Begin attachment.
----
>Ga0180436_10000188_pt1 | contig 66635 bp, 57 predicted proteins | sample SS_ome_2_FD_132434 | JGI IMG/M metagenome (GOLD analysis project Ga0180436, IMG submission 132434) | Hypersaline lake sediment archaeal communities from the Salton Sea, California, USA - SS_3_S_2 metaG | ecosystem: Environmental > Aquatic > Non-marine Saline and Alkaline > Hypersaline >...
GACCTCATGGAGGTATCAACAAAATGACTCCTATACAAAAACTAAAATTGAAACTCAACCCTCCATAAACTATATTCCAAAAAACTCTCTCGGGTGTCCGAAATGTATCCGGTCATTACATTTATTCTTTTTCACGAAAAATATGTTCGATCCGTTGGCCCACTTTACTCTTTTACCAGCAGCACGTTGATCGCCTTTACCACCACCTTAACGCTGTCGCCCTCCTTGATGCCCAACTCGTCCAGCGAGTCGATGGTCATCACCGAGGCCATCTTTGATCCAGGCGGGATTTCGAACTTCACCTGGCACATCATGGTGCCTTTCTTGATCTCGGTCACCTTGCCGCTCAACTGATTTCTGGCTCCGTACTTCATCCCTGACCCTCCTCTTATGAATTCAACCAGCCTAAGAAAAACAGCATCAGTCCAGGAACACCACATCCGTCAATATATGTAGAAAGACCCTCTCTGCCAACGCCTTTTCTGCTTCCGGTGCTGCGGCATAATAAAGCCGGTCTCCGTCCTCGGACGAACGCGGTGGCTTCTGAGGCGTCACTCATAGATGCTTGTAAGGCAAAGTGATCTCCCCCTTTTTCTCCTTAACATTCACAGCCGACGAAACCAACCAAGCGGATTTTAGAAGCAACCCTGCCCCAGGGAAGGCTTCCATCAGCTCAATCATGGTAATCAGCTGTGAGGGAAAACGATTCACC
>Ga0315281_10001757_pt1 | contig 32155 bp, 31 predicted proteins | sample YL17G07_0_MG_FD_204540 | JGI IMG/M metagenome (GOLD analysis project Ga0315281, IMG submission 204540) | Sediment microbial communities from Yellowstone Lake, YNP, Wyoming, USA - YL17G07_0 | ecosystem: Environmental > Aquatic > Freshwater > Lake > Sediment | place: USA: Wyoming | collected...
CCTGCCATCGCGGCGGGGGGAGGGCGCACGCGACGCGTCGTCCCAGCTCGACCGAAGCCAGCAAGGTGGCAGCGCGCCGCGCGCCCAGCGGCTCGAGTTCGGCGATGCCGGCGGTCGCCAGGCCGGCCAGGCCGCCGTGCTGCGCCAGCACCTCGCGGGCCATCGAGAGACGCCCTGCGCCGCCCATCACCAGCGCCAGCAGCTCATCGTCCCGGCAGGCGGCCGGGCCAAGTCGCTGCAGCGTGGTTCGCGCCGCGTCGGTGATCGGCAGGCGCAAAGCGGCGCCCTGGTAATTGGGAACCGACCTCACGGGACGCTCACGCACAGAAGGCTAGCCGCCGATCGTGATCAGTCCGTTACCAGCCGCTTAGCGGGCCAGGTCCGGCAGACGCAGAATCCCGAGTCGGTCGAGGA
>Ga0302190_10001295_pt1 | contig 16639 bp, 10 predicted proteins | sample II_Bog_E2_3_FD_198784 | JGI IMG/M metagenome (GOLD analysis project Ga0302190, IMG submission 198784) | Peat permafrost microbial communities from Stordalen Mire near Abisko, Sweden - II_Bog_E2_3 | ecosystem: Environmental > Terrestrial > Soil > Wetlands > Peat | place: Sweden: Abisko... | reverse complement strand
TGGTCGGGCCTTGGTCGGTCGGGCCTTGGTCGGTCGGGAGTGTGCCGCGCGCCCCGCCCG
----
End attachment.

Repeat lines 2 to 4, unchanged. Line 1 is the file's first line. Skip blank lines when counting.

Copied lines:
GACCTCATGGAGGTATCAACAAAATGACTCCTATACAAAAACTAAAATTGAAACTCAACCCTCCATAAACTATATTCCAAAAAACTCTCTCGGGTGTCCGAAATGTATCCGGTCATTACATTTATTCTTTTTCACGAAAAATATGTTCGATCCGTTGGCCCACTTTACTCTTTTACCAGCAGCACGTTGATCGCCTTTACCACCACCTTAACGCTGTCGCCCTCCTTGATGCCCAACTCGTCCAGCGAGTCGATGGTCATCACCGAGGCCATCTTTGATCCAGGCGGGATTTCGAACTTCACCTGGCACATCATGGTGCCTTTCTTGATCTCGGTCACCTTGCCGCTCAACTGATTTCTGGCTCCGTACTTCATCCCTGACCCTCCTCTTATGAATTCAACCAGCCTAAGAAAAACAGCATCAGTCCAGGAACACCACATCCGTCAATATATGTAGAAAGACCCTCTCTGCCAACGCCTTTTCTGCTTCCGGTGCTGCGGCATAATAAAGCCGGTCTCCGTCCTCGGACGAACGCGGTGGCTTCTGAGGCGTCACTCATAGATGCTTGTAAGGCAAAGTGATCTCCCCCTTTTTCTCCTTAACATTCACAGCCGACGAAACCAACCAAGCGGATTTTAGAAGCAACCCTGCCCCAGGGAAGGCTTCCATCAGCTCAATCATGGTAATCAGCTGTGAGGGAAAACGATTCACC
>Ga0315281_10001757_pt1 | contig 32155 bp, 31 predicted proteins | sample YL17G07_0_MG_FD_204540 | JGI IMG/M metagenome (GOLD analysis project Ga0315281, IMG submission 204540) | Sediment microbial communities from Yellowstone Lake, YNP, Wyoming, USA - YL17G07_0 | ecosystem: Environmental > Aquatic > Freshwater > Lake > Sediment | place: USA: Wyoming | collected...
CCTGCCATCGCGGCGGGGGGAGGGCGCACGCGACGCGTCGTCCCAGCTCGACCGAAGCCAGCAAGGTGGCAGCGCGCCGCGCGCCCAGCGGCTCGAGTTCGGCGATGCCGGCGGTCGCCAGGCCGGCCAGGCCGCCGTGCTGCGCCAGCACCTCGCGGGCCATCGAGAGACGCCCTGCGCCGCCCATCACCAGCGCCAGCAGCTCATCGTCCCGGCAGGCGGCCGGGCCAAGTCGCTGCAGCGTGGTTCGCGCCGCGTCGGTGATCGGCAGGCGCAAAGCGGCGCCCTGGTAATTGGGAACCGACCTCACGGGACGCTCACGCACAGAAGGCTAGCCGCCGATCGTGATCAGTCCGTTACCAGCCGCTTAGCGGGCCAGGTCCGGCAGACGCAGAATCCCGAGTCGGTCGAGGA